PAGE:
‘Mai Boli’, keeping Marathi alive in Jerusalem

In his Marathi quarterly magazine, Mai Boli (My Mother Tongue), Massil writes: “I want to be happy,/but my heart is not happy./ Why?/ I remember India./ Here, nothing is missing,/but always I remember you, India.”

One house in the hills of Ramot in Northwest Jerusalem stands out from others. On its lawn, the Indian tricolor takes its place alongside the blue and white flag of Israel. Inside the house lives a portly, friendly, Marathi Jew named Noah Massil and his wife Sybia.

Now 65, the one time Mumbai electrician, and long time president of the Central Organization of Indian Jews, immigrated to Israel in 1970. Most of the Maharashtra-rooted Bene Israel community, to which Massil belongs, came here on the heels of Israel’s victorious Six Day War in 1967. They are by far the largest of the three Indian émigré groups that together number around 75,000. Jews from Cochin and the Baghdadis from Calcutta mainly, are the other two. There are perhaps 30,000 Bene Israel, but estimates vary. Some put the figure much higher.

In a country where immigrants often cut ties definitively to their native lands, Massil and his wife, like many in his community, return every year to visit old friends, places from their youth. In one of his poems for his Marathi quarterly magazine, Mai Boli (My Mother Tongue), Massil writes: “I want to be happy,/but my heart is not happy./ Why?/ I remember India./ Here, nothing is missing,/but always I remember you, India.”

“We publish seasonal stories, first person stories, poems about India and about Israel,” he says.

Massil himself is the author of two books of Marathi poetry, Kawya Nad (1970) andMazi Mai Marathi (2002). Though its subscriber base, at just over 500, is modest, it was praised by Madhav Gadkari, the late editor of the Marathi daily, Loksatta, as “a bridge between Israel and all Marathi speakers,” deserving “to be saluted for their contribution in strengthening bonds between India, Israel and abroad.”

There are no Marathi classes in Israel, even in places like Ashdod, where the Bene Israel community is strong. The young are too busy assimilating. The job of preserving the Marathi language and culture is left to the old.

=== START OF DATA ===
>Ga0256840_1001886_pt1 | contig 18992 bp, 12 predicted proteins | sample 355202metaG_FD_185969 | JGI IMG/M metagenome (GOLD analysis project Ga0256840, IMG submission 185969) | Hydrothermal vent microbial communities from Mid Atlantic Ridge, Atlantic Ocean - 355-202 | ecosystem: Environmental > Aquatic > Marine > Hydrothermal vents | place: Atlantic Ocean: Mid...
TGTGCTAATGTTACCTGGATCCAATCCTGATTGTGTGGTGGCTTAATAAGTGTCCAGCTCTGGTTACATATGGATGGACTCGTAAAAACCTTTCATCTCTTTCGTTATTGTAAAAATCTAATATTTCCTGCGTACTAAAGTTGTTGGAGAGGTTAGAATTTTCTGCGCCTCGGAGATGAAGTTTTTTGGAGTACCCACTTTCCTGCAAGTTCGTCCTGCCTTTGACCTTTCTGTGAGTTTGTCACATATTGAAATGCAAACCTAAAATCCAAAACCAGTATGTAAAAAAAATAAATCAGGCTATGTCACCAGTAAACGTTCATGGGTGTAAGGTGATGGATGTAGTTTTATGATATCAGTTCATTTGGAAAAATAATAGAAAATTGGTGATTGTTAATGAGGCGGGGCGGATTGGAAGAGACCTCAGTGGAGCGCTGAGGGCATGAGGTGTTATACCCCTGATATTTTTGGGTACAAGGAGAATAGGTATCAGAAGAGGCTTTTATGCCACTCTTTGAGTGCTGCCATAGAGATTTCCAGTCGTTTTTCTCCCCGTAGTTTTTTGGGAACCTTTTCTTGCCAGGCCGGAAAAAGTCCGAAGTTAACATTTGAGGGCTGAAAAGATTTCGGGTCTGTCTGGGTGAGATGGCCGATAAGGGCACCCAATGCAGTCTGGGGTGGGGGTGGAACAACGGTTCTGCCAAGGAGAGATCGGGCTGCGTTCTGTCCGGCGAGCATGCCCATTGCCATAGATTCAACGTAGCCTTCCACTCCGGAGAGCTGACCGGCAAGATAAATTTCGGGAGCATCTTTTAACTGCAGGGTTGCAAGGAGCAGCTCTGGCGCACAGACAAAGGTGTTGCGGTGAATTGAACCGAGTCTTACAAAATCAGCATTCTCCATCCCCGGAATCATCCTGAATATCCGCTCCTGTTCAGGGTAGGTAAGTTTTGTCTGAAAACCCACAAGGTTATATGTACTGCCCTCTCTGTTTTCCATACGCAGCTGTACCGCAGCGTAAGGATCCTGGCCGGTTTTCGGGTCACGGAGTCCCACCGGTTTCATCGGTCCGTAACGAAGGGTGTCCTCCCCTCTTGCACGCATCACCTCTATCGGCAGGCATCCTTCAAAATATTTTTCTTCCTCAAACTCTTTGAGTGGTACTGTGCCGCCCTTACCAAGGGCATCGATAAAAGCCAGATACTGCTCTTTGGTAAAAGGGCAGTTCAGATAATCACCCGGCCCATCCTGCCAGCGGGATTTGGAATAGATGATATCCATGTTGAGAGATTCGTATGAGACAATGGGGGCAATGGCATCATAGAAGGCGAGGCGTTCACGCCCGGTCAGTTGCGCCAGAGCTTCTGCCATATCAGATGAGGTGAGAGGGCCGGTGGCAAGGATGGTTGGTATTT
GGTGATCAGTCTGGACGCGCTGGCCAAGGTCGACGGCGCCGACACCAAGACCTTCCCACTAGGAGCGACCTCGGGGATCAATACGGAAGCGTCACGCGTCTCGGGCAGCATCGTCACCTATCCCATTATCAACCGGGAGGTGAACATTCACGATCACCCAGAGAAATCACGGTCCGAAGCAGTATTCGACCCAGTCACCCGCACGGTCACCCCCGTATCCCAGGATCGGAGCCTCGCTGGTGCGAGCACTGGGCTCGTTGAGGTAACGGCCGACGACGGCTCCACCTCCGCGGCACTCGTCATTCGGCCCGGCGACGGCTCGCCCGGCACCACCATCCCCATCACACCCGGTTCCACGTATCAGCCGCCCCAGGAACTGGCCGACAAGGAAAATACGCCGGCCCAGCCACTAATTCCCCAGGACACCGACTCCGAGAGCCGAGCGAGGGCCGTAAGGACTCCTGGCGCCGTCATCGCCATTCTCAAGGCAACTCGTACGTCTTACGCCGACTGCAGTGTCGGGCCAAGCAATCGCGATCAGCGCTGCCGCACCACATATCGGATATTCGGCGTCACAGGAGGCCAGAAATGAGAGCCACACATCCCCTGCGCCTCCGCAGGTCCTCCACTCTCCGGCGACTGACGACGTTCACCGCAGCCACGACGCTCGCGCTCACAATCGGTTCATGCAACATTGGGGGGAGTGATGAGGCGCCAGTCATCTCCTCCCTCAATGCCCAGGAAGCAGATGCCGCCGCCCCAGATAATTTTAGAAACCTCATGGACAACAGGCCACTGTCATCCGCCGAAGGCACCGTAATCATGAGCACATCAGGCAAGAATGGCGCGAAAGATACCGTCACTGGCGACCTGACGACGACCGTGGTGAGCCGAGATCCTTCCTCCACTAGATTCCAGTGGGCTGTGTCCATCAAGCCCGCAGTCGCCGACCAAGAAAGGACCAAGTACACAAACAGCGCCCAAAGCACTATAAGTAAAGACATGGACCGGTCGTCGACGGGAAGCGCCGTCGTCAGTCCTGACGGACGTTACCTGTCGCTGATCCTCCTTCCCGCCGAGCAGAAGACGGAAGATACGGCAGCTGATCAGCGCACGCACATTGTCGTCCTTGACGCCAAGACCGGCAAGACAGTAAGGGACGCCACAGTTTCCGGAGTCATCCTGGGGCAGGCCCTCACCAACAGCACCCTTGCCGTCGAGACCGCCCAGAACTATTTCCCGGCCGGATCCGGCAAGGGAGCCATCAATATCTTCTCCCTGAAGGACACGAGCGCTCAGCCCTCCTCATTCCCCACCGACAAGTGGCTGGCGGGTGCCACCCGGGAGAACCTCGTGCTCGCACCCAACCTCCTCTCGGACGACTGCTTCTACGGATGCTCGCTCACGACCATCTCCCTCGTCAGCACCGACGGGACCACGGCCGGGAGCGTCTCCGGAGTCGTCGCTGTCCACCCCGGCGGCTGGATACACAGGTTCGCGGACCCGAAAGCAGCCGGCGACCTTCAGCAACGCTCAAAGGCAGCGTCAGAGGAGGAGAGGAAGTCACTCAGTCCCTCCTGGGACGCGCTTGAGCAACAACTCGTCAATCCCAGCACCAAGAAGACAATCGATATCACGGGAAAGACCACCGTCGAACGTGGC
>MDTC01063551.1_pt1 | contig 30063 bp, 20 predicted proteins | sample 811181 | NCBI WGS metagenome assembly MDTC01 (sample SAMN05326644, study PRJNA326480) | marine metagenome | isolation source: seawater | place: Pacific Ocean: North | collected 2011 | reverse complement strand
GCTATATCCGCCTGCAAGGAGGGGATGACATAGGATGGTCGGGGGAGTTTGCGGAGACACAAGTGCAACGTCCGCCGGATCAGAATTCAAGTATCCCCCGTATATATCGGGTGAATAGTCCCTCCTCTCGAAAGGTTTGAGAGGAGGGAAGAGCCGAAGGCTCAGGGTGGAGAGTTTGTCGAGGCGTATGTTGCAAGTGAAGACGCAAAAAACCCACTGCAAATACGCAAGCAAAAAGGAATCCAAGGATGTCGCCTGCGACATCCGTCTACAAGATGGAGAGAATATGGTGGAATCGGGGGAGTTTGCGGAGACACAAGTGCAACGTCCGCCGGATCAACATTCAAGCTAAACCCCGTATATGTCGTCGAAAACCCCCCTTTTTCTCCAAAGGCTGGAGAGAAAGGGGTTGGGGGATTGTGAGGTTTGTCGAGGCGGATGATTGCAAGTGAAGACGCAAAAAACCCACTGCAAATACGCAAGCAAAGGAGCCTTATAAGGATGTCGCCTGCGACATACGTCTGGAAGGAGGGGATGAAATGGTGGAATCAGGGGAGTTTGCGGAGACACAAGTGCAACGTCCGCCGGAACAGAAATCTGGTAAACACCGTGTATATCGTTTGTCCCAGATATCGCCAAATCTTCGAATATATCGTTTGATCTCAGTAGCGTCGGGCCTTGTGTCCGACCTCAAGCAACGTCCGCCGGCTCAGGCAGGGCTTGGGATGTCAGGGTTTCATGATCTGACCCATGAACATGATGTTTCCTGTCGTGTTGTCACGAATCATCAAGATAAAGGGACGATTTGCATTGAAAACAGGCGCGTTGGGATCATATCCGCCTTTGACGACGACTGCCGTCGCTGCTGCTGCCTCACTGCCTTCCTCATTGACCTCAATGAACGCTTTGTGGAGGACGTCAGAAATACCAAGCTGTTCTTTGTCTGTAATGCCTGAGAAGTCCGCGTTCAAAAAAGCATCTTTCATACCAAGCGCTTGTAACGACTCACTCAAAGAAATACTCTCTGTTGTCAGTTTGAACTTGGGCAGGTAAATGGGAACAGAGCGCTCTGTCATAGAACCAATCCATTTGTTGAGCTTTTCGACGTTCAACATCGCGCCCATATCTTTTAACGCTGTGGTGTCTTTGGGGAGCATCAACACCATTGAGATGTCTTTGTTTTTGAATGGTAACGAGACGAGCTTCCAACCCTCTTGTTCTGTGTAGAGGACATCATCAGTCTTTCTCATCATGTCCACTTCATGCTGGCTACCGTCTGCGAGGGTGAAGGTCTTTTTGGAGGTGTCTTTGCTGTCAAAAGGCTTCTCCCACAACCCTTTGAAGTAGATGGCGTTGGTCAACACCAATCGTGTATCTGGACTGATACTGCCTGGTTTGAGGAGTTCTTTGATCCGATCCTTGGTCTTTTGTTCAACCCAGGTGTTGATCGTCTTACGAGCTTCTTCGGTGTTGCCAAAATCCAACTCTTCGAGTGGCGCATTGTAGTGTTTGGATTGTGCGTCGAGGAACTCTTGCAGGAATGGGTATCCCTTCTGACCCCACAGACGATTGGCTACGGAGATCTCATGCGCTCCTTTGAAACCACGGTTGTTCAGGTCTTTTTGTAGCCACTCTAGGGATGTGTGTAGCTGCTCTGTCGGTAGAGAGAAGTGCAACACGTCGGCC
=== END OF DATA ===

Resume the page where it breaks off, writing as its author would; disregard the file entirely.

But Massil isn’t complaining.

Read the full article in Little India: Keeping Marathi Alive in Jerusalem


Journalists’ fraternity appeal for Kazmi’s release

It’s been over a month since Urdu journalist Syed Mohammed Ahmad Kazmi’s, who was arrested by Delhi police special cell for allegedly facilitating the Israel embassy car blast, family and members of the journalist fraternity continue to run a campaign demanding his release.

Under the banner of Kazmi Solidarity Committee, activists and journalists held a press conference demanding his immediate release on Wednesday at the Delhi Press Club. “Kazmi was detained outside the India Islamic Centre. They searched his house. What was legal in all this? Why haven’t they filed a chargesheet yet?” asked senior journalist Seema Mustafa. “Initially, Indian government had categorically said that it does not believe Iran was responsible for the bombing. Israel is playing a geo-political game. India’s position changed and Kazmi’s arrest showed that… Kazmi is a decent human being. He’s an Urdu journalist and has written and contributed to Iranian news agencies. It is a clear conspiracy,” she added.

John Cherian, associate editor of Frontline, said that Kazmi was being victimised. “Kazmi sahab was the easiest scapegoat. A lot of us, including Syed Kazmi and Seema, went to Iraq in 2002 to cover the war… That was the first time I met him. We had met in Syria again last year,” said Cherian. He is not from the mainstream media and happens to be an Urdu journalist with strong views on Israel… Kazmi has always been proud of the work he’s done having covered wars. He is also very proud of his family. I hope he comes out unscathed. We will demand heavy reparation after his release for the wrongful arrest,” added Cherian.

Kazmi’s wife Jahan Ara made an appeal to journalists to stand up to one of their tribe. “If America and Israel are angry at whatever Kazmi has written, I apologise to them on his behalf. We have never lived on what Iran or Israel or America has provided us. Kazmisahab has always been an honest man… I just hope we he’s freed,” said a teary eyed Jahan.

Lawyer Colin Gonsalves rubbished Delhi police claims that there was a strong case. He opined that Kazmi could, in fact, seek legal action against Delhi police for his wrongful arrest. Shabnam Hashmi of ANHAD and Manisha Sethi, President of Jamia Teachers’ Solidarity Association (JTSA) also spoke at the conference. The committee also released an appeal signed by eminent journalists, film-makers and activists.

(courtesy: Tehelka.com)